Members should also be informed the board has a timer, and will be using it during the forum portion of the meeting to ensure that everyone has a chance to participate. These days everyone brings their cell phones—which all have built-in timers—to open board meetings, so it’s advisable to use one cell phone timer to keep track of the overall duration of the owner forum, and another to track the speaking time allotted to each individual owner. The timer should be set to beep or play a loud sound indicating when the allotted time has expired. This serves as a helpful reminder to the board, the person speaking, and the entire membership that allotted time is being tracked, and all speakers are being held to those time limitations. 

Note that if the board forgets or chooses not to use a timer, owners will almost certainly exceed their allotted time, and the forum will in turn greatly exceed its allotted time. It’s extremely important for the board to remind owners of the housekeeping rules as needed and when appropriate, both before and after the forum begins, to maintain control over this section of the meeting. 

Where to Put It?

The next major decision a board must make is where in its agenda to place the owner forum. Placing the owner forum at the beginning of an open board meeting has its advantages and disadvantages, as does placing it at the end. Many owners attend open board meetings for the sole purpose of airing their primary complaint, or asking the board a question that’s been on their mind. As a result, these owners often show up to the meeting with a lot of built-up energy; the tension in the room is unmistakable. Placing the owner forum at the beginning of an open board meeting allows a board to quickly release that energy and tension by immediately addressing owner questions and comments. Conducting the owner forum first also provides the board with a legitimate reason to keep it short and concise, because the board still has an open board meeting to execute. Another advantage is that some very vocal owners will often leave the meeting once their question has been answered, or their complaint placed. This further reduces tension in the room, and allows the board to move more expediently through its agenda with less chance of interruption. 

The primary disadvantage of placing an owner forum at the beginning of an open board meeting is that it may energize disgruntled owners and raise tension levels. If this occurs and the board is not equipped to maintain control over the meeting, chaos and mayhem may follow. Unit owners may hijack the meeting by grossly exceeding their allotted time for remarks, and prevent the board from conducting board business. Should this occur, the board may be forced to adjourn the meeting without conducting any business.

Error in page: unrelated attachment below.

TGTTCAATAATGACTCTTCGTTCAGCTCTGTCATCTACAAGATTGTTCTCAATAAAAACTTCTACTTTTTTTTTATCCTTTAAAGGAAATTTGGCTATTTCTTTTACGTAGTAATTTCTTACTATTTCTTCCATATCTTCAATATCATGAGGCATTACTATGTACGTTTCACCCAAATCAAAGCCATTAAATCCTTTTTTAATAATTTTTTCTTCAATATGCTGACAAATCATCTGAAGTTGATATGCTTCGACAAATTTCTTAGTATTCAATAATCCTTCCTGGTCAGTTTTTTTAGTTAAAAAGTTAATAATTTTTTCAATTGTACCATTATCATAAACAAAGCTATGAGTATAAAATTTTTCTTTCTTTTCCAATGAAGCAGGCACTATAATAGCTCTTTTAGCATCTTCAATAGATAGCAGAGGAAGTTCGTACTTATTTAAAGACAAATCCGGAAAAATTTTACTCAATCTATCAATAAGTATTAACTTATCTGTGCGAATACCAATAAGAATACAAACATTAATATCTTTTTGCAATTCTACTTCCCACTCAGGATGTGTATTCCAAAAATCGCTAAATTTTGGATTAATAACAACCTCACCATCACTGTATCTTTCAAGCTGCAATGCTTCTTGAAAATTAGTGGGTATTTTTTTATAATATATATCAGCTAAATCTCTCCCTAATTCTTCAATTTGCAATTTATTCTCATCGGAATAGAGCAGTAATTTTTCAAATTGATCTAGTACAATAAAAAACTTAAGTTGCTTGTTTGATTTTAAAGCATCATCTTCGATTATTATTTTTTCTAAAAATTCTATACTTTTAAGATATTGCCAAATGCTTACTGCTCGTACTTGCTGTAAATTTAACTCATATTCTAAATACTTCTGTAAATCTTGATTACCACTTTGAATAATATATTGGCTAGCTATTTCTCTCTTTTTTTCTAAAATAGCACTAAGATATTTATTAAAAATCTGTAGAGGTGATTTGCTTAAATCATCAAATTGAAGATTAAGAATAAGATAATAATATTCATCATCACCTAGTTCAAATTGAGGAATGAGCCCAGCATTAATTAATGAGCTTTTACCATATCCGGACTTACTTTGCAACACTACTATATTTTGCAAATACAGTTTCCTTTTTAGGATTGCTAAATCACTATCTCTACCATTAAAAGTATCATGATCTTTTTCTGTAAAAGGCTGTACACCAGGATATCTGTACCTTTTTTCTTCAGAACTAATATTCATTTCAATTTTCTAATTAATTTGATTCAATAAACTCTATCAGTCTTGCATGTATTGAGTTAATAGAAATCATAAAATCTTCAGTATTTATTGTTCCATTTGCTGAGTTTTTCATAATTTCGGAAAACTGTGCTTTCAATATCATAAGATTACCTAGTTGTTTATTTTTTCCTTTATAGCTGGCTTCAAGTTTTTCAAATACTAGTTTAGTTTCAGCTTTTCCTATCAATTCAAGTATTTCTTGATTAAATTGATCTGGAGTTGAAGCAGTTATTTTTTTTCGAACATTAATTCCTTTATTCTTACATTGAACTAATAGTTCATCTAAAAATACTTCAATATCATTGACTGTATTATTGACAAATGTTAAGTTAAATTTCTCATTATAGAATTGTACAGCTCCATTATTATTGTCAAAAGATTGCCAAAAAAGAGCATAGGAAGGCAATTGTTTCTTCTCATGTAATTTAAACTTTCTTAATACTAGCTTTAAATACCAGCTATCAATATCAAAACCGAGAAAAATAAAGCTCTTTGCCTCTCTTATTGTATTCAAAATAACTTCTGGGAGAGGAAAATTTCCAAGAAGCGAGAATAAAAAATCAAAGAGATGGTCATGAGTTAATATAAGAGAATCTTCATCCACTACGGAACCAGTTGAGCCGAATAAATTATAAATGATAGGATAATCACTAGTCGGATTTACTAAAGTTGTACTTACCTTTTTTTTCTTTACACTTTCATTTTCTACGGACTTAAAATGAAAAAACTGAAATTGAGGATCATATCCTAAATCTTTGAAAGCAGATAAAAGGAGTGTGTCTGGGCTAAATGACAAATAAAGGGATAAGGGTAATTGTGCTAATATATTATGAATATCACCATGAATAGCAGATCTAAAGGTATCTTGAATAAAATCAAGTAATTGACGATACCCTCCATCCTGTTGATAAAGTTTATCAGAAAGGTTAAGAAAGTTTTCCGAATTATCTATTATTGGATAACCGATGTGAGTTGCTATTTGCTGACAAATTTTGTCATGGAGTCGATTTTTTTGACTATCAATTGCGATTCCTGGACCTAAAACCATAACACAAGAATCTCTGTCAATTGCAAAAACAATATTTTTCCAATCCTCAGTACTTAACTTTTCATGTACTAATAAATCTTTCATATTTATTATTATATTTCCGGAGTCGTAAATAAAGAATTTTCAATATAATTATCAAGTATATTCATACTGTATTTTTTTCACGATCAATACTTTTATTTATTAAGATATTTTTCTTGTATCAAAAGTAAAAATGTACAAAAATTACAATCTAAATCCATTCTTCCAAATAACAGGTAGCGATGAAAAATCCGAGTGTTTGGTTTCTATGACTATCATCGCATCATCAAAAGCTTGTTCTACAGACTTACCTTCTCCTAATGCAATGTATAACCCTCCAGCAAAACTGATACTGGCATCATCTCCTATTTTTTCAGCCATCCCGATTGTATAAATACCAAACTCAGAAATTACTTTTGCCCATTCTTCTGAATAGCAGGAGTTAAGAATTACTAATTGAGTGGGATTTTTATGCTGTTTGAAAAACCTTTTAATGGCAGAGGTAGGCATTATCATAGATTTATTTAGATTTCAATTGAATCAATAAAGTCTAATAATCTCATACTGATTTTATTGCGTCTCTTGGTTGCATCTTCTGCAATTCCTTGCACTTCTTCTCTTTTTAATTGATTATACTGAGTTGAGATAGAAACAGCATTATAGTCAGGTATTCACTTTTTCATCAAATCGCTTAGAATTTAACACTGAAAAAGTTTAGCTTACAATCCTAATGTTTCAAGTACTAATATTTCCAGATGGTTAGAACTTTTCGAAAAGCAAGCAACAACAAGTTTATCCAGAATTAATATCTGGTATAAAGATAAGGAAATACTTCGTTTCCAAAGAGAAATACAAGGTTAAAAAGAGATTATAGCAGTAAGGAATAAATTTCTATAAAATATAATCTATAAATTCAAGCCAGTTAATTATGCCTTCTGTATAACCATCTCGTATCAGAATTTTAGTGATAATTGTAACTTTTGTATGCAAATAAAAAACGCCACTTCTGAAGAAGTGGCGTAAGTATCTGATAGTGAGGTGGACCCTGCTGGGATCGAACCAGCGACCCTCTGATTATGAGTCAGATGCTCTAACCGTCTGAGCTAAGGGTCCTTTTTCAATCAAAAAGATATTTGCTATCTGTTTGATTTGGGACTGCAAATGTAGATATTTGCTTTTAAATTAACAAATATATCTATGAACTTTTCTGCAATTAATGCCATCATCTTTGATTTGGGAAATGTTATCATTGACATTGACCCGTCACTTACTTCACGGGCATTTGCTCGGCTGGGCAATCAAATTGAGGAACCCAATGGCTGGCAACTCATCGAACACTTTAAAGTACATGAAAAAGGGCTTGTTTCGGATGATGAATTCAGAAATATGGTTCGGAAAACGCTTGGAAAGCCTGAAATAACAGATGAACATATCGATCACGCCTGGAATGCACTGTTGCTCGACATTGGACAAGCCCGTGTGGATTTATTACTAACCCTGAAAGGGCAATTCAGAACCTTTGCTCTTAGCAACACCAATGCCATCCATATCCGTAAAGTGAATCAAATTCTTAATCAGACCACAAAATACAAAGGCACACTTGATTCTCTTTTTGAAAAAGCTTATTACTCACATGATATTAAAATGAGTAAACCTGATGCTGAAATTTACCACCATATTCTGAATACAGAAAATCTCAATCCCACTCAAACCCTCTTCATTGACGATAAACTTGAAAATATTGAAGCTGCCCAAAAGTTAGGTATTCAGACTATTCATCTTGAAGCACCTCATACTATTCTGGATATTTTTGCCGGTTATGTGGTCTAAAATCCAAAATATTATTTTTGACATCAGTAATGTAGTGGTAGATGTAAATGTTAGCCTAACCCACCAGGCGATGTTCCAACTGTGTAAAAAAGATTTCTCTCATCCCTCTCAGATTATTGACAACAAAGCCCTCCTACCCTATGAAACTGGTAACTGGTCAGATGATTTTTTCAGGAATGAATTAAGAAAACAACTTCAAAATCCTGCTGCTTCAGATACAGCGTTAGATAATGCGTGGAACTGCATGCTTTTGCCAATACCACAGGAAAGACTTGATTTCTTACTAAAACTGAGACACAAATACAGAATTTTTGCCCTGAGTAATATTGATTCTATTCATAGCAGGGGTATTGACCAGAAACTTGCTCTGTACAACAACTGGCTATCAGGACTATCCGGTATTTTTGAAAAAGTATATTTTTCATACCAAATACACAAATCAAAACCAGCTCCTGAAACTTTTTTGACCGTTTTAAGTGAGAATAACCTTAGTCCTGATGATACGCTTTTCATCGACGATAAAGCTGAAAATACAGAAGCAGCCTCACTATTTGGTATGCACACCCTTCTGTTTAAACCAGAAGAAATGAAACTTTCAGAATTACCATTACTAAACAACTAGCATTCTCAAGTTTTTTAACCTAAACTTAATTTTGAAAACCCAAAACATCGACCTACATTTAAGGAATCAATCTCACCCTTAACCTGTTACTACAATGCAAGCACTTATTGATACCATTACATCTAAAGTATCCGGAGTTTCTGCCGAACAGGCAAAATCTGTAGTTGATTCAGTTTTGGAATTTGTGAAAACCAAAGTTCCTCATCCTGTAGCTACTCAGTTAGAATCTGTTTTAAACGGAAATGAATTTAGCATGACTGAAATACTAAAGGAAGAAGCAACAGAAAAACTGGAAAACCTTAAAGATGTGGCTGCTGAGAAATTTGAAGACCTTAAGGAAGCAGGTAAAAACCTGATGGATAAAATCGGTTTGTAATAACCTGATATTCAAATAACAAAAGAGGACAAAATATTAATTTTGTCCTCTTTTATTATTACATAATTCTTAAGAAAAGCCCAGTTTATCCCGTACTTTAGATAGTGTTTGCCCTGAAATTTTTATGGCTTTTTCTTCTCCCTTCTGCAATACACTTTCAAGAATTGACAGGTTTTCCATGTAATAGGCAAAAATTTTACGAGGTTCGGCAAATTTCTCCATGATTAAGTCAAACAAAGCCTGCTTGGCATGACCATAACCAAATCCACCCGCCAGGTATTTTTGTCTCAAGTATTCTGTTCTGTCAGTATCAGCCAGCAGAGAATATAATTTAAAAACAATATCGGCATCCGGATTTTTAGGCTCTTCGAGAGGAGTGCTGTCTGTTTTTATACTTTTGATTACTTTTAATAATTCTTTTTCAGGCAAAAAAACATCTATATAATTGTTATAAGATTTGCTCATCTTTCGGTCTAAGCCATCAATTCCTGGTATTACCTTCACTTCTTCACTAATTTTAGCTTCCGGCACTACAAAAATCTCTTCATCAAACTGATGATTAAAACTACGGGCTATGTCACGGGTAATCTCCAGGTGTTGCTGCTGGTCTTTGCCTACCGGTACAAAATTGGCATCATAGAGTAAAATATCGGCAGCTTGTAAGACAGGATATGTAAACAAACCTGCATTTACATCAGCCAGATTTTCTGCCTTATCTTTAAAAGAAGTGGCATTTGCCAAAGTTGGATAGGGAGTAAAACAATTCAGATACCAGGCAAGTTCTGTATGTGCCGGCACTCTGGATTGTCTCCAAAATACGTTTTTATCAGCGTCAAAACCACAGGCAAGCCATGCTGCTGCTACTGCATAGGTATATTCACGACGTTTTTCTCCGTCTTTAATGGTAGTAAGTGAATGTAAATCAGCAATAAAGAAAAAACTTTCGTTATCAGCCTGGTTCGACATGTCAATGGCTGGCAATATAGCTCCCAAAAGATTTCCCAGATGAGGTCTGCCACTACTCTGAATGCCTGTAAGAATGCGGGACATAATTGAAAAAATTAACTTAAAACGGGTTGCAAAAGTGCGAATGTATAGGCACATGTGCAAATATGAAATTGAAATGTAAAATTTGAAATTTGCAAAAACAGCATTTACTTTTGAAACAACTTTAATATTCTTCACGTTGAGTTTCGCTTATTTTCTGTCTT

On the other hand, placing the owner forum at the end of an open board meeting is advantageous because it ensures that the board can address each item on its agenda before opening the floor to the owners. Delaying the forum until the end of the meeting also forces owners to wait quietly through the entire board meeting before having the opportunity to participate. This structure can serve to calm highly disgruntled owners so that when their chance to speak arrives, their participation is more reasoned. The other benefit is that a board may more quickly and easily adjourn a meeting if the owner forum goes sideways after the board has finished conducting its business. 

Viewed differently, placing the owner forum at the end of an open board meeting forces energized and disgruntled owners to remain patient throughout the meeting. It can be difficult for even the best board to maintain control over highly motivated and disgruntled owners for the duration of an entire meeting. Asking owners to remain quiet throughout the board meeting can increase the likelihood of interruptions. A second potential disadvantage is that board members may feel hurried to rush through agenda items, knowing owners are anxiously awaiting the forum segment. This can be a real distraction, and can negatively impact the effectiveness of board member participation. 

Clearly, both options have their pros and cons—but regardless of which approach a board takes, those that are thoughtful and strategic when it comes to administering owner forums dramatically increase the likelihood of those forums being productive, structured, and civil.

Michael J. Shifrin is an attorney and owner of Shifrin Legal Inc., a Chicago-based law firm serving condo, HOA and co-op communities in the Chicagoland area. He can be reached at